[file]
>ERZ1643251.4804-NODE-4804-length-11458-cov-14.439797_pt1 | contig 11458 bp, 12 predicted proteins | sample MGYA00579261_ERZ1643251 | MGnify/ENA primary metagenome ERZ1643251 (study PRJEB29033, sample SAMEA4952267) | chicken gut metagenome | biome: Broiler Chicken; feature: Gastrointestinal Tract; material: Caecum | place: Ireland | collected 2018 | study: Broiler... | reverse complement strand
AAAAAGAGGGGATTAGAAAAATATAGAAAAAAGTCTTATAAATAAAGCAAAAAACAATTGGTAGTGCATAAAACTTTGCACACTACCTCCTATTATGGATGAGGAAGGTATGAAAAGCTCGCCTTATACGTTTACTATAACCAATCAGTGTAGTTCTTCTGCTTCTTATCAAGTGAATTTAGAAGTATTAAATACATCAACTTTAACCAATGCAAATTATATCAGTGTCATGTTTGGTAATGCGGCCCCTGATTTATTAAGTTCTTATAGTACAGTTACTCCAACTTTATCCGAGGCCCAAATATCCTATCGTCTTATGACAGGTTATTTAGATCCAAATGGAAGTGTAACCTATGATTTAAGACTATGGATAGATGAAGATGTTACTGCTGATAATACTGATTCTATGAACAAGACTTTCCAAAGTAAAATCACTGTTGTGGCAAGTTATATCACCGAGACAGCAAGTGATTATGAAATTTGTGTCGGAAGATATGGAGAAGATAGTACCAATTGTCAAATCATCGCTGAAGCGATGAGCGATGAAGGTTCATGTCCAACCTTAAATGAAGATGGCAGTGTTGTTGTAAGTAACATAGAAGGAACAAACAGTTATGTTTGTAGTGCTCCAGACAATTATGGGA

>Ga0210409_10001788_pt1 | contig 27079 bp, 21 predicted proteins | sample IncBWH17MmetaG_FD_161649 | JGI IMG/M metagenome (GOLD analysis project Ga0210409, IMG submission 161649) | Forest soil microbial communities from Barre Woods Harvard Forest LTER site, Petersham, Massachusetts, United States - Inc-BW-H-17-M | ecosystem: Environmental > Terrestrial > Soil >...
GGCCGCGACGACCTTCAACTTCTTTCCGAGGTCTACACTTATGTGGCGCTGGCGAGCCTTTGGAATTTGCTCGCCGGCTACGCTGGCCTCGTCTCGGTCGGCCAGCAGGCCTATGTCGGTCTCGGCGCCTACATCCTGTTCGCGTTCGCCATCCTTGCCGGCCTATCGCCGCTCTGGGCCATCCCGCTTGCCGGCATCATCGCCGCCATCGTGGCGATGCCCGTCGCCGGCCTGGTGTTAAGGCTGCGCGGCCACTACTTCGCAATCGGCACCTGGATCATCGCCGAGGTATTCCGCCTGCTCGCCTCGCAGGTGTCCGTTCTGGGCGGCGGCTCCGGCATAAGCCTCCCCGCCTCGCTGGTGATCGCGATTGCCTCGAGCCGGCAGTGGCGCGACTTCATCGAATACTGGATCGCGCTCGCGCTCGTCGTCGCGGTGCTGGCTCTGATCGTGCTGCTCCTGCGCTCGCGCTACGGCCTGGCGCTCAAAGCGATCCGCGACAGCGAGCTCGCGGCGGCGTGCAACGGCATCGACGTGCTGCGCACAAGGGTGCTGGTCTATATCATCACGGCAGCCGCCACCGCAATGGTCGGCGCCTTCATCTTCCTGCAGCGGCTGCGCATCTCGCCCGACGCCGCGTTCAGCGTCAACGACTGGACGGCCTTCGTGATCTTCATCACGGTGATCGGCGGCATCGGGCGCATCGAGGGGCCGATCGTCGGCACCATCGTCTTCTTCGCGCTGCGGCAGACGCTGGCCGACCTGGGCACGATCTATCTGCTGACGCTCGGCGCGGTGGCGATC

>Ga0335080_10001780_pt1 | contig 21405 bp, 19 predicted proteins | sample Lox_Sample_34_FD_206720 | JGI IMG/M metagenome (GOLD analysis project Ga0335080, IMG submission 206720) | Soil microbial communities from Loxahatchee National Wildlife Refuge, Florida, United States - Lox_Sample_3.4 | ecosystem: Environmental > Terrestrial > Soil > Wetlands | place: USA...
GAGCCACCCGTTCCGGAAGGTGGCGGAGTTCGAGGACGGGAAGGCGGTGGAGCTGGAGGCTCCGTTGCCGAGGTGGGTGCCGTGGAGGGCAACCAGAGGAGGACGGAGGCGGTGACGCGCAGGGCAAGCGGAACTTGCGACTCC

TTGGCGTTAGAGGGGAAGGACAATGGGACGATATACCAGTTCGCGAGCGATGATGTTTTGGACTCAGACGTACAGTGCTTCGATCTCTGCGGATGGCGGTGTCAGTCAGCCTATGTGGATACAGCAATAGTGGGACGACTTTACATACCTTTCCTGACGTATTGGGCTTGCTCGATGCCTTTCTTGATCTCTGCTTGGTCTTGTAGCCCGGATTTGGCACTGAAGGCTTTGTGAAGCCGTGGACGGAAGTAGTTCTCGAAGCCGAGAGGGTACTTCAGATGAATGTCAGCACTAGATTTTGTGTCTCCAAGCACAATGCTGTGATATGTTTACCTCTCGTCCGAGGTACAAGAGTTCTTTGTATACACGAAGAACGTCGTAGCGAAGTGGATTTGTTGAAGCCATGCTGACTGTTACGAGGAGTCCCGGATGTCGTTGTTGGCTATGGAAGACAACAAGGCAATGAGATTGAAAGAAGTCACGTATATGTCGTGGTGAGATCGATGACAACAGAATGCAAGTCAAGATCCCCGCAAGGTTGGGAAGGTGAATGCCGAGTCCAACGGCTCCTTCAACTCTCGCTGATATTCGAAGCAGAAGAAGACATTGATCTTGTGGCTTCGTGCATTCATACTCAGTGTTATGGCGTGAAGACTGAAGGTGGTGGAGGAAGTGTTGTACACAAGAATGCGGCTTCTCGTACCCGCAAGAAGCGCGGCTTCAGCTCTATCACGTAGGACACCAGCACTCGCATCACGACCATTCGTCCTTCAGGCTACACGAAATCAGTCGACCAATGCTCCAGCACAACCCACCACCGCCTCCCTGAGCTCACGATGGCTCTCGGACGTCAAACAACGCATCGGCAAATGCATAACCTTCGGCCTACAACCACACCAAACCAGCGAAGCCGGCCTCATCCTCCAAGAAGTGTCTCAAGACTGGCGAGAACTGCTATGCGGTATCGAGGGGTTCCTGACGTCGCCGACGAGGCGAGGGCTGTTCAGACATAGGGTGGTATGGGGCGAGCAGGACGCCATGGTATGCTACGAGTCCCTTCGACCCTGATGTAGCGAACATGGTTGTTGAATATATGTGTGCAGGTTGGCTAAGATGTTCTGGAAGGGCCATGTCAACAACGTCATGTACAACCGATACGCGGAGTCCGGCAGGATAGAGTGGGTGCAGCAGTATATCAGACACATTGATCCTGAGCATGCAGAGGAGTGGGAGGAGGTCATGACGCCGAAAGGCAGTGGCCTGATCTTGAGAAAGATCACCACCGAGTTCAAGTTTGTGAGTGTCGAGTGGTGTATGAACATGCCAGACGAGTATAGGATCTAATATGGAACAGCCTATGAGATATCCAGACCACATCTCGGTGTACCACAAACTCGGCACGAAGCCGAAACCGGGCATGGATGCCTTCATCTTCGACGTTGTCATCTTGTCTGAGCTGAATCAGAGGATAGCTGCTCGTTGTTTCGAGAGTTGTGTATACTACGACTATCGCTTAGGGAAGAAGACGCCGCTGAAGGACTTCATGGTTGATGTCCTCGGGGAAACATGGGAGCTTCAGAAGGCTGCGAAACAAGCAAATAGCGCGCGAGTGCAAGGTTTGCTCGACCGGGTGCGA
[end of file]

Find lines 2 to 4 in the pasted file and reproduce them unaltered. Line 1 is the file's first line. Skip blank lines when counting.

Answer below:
AAAAAGAGGGGATTAGAAAAATATAGAAAAAAGTCTTATAAATAAAGCAAAAAACAATTGGTAGTGCATAAAACTTTGCACACTACCTCCTATTATGGATGAGGAAGGTATGAAAAGCTCGCCTTATACGTTTACTATAACCAATCAGTGTAGTTCTTCTGCTTCTTATCAAGTGAATTTAGAAGTATTAAATACATCAACTTTAACCAATGCAAATTATATCAGTGTCATGTTTGGTAATGCGGCCCCTGATTTATTAAGTTCTTATAGTACAGTTACTCCAACTTTATCCGAGGCCCAAATATCCTATCGTCTTATGACAGGTTATTTAGATCCAAATGGAAGTGTAACCTATGATTTAAGACTATGGATAGATGAAGATGTTACTGCTGATAATACTGATTCTATGAACAAGACTTTCCAAAGTAAAATCACTGTTGTGGCAAGTTATATCACCGAGACAGCAAGTGATTATGAAATTTGTGTCGGAAGATATGGAGAAGATAGTACCAATTGTCAAATCATCGCTGAAGCGATGAGCGATGAAGGTTCATGTCCAACCTTAAATGAAGATGGCAGTGTTGTTGTAAGTAACATAGAAGGAACAAACAGTTATGTTTGTAGTGCTCCAGACAATTATGGGA

>Ga0210409_10001788_pt1 | contig 27079 bp, 21 predicted proteins | sample IncBWH17MmetaG_FD_161649 | JGI IMG/M metagenome (GOLD analysis project Ga0210409, IMG submission 161649) | Forest soil microbial communities from Barre Woods Harvard Forest LTER site, Petersham, Massachusetts, United States - Inc-BW-H-17-M | ecosystem: Environmental > Terrestrial > Soil >...
GGCCGCGACGACCTTCAACTTCTTTCCGAGGTCTACACTTATGTGGCGCTGGCGAGCCTTTGGAATTTGCTCGCCGGCTACGCTGGCCTCGTCTCGGTCGGCCAGCAGGCCTATGTCGGTCTCGGCGCCTACATCCTGTTCGCGTTCGCCATCCTTGCCGGCCTATCGCCGCTCTGGGCCATCCCGCTTGCCGGCATCATCGCCGCCATCGTGGCGATGCCCGTCGCCGGCCTGGTGTTAAGGCTGCGCGGCCACTACTTCGCAATCGGCACCTGGATCATCGCCGAGGTATTCCGCCTGCTCGCCTCGCAGGTGTCCGTTCTGGGCGGCGGCTCCGGCATAAGCCTCCCCGCCTCGCTGGTGATCGCGATTGCCTCGAGCCGGCAGTGGCGCGACTTCATCGAATACTGGATCGCGCTCGCGCTCGTCGTCGCGGTGCTGGCTCTGATCGTGCTGCTCCTGCGCTCGCGCTACGGCCTGGCGCTCAAAGCGATCCGCGACAGCGAGCTCGCGGCGGCGTGCAACGGCATCGACGTGCTGCGCACAAGGGTGCTGGTCTATATCATCACGGCAGCCGCCACCGCAATGGTCGGCGCCTTCATCTTCCTGCAGCGGCTGCGCATCTCGCCCGACGCCGCGTTCAGCGTCAACGACTGGACGGCCTTCGTGATCTTCATCACGGTGATCGGCGGCATCGGGCGCATCGAGGGGCCGATCGTCGGCACCATCGTCTTCTTCGCGCTGCGGCAGACGCTGGCCGACCTGGGCACGATCTATCTGCTGACGCTCGGCGCGGTGGCGATC